When we first arrived at Flight Gallery, to walk and talk with James Cobb through his new exhibit “17 Pelicans Along the Banks When I’m 64,” my 3-year-old daughter Emerson, true to her current custom, insisted on having the first word. “What do you do with all these paintings?” she asked the long-celebrated, consistently-inventive San Antonio artist. Breaking out in his trademark mischievous smile — a delightful thing that seems somehow tied to his restless and playful creative spirit — he blithely told her: “Well, I make them. And then I put them up here for people to see. And then I usually take them home with me.”
Aside from being an adorable interaction, I found it fairly representative of Cobb’s sharp wit, frankness and openness. In his continuing affair with fine art, Cobb, as he stated himself, is chiefly concerned with “cultivating the joy of the work.” Truth be told, that focus on intrinsic satisfaction first is probably why he continues to outdo himself.
“What continually enchants me about making visual images is that it’s kind of a personally perpetually reinforcing experiential loop,” Cobb said. “I’m excited by what I see, experience, and ideas that I have and then I allow them to inform the visuals I create. Those visuals often excite and surprise me and this reinforces my excitement about what I see, experience, and ideas that I have.”
Created in 2015 and 2016, “17 Pelicans Along the Banks When I’m 64” is a body of work that melds the digital with the analog. By working digitally, with programs like Illustrator and Photoshop, and also importing elements of his paintings from photos, Cobb, like some cyborg wizard, is able to achieve organic-synthetic hybrid works that, seeming to unfold in a plane of infinite depth, pull the viewer in. The works in this three-part exhibit — which gets its whimsical and curious title from a pelican-counting moment in Port Aransas, the artist’s walks on the river near his house, and his realization that he had finally aged into a favorite Beatles song — are playful, curious, surreal, and geometric, but somehow also natural and human.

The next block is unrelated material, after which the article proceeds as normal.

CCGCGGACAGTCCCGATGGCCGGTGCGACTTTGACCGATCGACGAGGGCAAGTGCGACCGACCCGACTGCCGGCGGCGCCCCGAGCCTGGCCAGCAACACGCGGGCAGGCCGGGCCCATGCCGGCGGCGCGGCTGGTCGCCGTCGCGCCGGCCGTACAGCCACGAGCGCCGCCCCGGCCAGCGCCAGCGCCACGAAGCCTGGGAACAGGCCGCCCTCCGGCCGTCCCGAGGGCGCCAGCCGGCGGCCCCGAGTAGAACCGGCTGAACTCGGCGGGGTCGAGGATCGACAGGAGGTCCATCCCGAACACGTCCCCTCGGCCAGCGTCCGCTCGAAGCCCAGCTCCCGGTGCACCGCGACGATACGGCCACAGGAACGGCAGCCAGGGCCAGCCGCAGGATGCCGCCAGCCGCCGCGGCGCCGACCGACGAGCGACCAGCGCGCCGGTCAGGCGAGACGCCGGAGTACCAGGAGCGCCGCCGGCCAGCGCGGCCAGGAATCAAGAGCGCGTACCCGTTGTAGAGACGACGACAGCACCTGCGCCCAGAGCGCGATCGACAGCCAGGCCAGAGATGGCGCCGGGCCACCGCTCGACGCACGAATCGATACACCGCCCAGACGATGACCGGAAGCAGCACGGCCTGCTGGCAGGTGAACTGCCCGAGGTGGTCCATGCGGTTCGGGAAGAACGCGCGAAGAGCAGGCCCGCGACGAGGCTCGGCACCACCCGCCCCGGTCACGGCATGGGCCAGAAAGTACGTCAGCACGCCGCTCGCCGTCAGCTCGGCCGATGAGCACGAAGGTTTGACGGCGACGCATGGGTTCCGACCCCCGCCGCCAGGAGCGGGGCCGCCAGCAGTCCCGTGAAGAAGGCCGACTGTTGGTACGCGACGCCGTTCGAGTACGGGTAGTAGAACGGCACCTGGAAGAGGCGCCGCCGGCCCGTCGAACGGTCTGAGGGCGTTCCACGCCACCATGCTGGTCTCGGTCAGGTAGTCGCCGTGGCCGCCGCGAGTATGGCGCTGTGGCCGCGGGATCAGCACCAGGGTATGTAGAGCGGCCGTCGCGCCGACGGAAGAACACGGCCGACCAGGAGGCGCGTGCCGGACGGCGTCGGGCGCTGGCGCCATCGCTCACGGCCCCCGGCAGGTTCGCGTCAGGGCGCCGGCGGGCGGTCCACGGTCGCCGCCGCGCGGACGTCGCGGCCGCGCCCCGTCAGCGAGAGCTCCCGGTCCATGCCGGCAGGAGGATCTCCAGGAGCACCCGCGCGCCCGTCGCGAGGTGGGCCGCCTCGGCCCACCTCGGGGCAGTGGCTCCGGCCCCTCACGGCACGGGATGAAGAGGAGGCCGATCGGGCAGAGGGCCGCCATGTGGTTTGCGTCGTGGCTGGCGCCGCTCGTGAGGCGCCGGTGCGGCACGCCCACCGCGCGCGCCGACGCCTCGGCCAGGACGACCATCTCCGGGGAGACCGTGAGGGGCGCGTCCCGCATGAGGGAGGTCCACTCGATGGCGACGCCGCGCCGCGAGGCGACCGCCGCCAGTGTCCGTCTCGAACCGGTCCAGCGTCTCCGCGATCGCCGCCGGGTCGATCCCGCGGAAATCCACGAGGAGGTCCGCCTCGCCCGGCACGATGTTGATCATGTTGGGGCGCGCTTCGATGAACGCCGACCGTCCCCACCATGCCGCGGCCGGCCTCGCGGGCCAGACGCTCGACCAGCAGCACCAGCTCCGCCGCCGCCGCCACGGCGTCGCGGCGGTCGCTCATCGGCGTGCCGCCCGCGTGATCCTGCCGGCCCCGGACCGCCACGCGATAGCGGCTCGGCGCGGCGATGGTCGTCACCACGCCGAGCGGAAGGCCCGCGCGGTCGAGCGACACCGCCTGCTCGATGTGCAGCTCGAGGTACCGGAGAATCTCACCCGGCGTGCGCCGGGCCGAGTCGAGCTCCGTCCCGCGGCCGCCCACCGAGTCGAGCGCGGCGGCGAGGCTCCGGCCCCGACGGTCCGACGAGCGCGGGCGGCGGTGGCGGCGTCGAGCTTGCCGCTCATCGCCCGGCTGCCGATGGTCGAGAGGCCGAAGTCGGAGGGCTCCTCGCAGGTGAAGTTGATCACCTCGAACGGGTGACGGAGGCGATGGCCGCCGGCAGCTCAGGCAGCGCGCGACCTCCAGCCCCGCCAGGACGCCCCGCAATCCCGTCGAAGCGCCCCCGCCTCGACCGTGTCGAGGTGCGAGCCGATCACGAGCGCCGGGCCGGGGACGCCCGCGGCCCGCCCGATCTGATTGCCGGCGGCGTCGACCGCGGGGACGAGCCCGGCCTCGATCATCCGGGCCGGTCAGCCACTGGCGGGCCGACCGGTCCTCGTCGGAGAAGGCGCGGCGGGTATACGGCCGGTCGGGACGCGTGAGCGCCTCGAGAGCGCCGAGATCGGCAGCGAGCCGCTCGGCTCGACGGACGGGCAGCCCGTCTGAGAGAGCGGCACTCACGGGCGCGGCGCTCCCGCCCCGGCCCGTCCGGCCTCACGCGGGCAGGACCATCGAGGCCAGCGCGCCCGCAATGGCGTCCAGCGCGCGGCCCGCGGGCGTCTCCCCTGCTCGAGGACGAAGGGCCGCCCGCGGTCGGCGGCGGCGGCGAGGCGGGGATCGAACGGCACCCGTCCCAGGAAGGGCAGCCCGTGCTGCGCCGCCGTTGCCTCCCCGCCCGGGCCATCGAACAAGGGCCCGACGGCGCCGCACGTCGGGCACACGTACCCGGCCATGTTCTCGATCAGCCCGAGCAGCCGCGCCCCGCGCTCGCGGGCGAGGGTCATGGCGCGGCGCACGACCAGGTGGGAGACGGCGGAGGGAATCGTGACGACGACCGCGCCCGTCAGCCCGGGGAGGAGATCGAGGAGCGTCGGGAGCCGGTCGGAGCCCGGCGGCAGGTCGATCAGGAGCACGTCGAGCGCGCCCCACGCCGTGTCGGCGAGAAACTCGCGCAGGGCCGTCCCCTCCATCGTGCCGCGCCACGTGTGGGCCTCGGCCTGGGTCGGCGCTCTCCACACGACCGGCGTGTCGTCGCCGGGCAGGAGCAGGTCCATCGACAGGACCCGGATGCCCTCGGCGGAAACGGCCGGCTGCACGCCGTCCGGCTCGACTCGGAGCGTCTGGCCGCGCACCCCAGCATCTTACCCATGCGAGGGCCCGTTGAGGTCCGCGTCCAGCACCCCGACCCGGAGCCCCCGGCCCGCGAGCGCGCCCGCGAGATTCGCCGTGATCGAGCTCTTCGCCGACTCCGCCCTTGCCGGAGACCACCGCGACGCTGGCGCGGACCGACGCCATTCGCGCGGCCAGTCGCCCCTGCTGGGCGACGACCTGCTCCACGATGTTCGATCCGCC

Long “seduced by computers’ possibilities in the realm of fine art,” though he’s “not a fan of sitting at a computer for hours on end,” Cobb explained that this process allows him the “ultimate freedom of experimentation,” without fear or hesitation. Because digital elements can be manipulated and then, if the manipulation goes awry, restored to their original form, Cobb likens the process to “the creation of music from tracks.” Though he still adores the movement and physicality of painting, working in the digital realm saves time and allows for new ideas to be explored and stretched to their limits.
Cobb’s favorite thing about his current, ever-evolving process is “the layering aspect,” which allows him to work in a way that is “almost like collage, but with no limitations in terms of depth.” The effect on the artist is elation, as Cobb relishes in “the technical aspects” as well as the sheer possibilities, and the effect on the viewer is mind-bending. One gets the sensation, because of the depth and combination of sharpness and subtlety that he is able to achieve, that these pieces go on forever and emerge from deep within the material they are printed on.
Catch the exhibit through the end of the month and, for a chance to learn more about Cobb’s work, dig the “Hang Out with James Cobb” event Flight Gallery is hosting on Wednesday, January 25 (7:45-10pm).
17 Pelicans Along the Banks When I’m 64”
Free, by appointment
134 Blue Star
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